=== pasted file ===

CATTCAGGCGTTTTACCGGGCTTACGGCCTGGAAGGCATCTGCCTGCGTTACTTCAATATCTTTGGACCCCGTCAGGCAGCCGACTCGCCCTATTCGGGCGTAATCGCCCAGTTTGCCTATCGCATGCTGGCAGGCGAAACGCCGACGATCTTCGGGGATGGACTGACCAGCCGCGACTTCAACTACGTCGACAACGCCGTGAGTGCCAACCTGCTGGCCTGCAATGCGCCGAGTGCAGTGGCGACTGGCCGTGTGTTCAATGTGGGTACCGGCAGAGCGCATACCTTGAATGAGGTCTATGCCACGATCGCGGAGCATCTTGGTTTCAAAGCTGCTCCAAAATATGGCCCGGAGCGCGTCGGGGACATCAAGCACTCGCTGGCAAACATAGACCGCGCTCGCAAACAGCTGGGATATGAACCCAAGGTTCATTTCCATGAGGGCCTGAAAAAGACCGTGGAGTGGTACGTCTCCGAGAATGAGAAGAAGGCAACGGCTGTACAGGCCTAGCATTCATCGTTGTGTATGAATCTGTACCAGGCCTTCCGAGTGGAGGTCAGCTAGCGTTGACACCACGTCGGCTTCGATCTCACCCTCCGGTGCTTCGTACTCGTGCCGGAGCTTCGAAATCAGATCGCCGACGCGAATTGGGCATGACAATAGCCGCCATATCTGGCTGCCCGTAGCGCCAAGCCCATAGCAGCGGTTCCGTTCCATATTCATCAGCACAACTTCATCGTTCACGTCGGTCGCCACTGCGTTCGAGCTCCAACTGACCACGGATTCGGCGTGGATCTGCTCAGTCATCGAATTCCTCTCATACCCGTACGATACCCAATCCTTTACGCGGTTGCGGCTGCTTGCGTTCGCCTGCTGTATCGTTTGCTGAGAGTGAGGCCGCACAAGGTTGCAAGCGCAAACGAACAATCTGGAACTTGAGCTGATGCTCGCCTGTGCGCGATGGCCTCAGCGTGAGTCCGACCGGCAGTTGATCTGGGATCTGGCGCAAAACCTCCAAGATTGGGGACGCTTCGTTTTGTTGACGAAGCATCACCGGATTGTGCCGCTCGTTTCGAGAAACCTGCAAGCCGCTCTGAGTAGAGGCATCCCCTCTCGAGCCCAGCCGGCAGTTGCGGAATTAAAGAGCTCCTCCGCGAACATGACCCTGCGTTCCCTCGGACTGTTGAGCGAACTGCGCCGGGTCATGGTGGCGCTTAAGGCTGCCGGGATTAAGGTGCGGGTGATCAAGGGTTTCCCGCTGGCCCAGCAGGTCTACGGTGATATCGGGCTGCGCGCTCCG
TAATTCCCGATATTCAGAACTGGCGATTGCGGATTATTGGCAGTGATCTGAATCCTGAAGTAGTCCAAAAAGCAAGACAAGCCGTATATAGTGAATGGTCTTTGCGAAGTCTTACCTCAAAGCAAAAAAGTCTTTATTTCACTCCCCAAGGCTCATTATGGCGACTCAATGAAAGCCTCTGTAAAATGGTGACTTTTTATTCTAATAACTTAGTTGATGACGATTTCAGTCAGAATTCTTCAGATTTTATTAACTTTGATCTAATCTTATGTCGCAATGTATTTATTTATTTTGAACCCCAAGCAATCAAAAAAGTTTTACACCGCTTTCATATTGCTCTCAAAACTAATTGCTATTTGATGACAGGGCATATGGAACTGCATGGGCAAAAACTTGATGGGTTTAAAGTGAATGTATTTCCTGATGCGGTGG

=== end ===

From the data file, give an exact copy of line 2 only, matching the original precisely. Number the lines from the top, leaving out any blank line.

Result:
TAATTCCCGATATTCAGAACTGGCGATTGCGGATTATTGGCAGTGATCTGAATCCTGAAGTAGTCCAAAAAGCAAGACAAGCCGTATATAGTGAATGGTCTTTGCGAAGTCTTACCTCAAAGCAAAAAAGTCTTTATTTCACTCCCCAAGGCTCATTATGGCGACTCAATGAAAGCCTCTGTAAAATGGTGACTTTTTATTCTAATAACTTAGTTGATGACGATTTCAGTCAGAATTCTTCAGATTTTATTAACTTTGATCTAATCTTATGTCGCAATGTATTTATTTATTTTGAACCCCAAGCAATCAAAAAAGTTTTACACCGCTTTCATATTGCTCTCAAAACTAATTGCTATTTGATGACAGGGCATATGGAACTGCATGGGCAAAAACTTGATGGGTTTAAAGTGAATGTATTTCCTGATGCGGTGG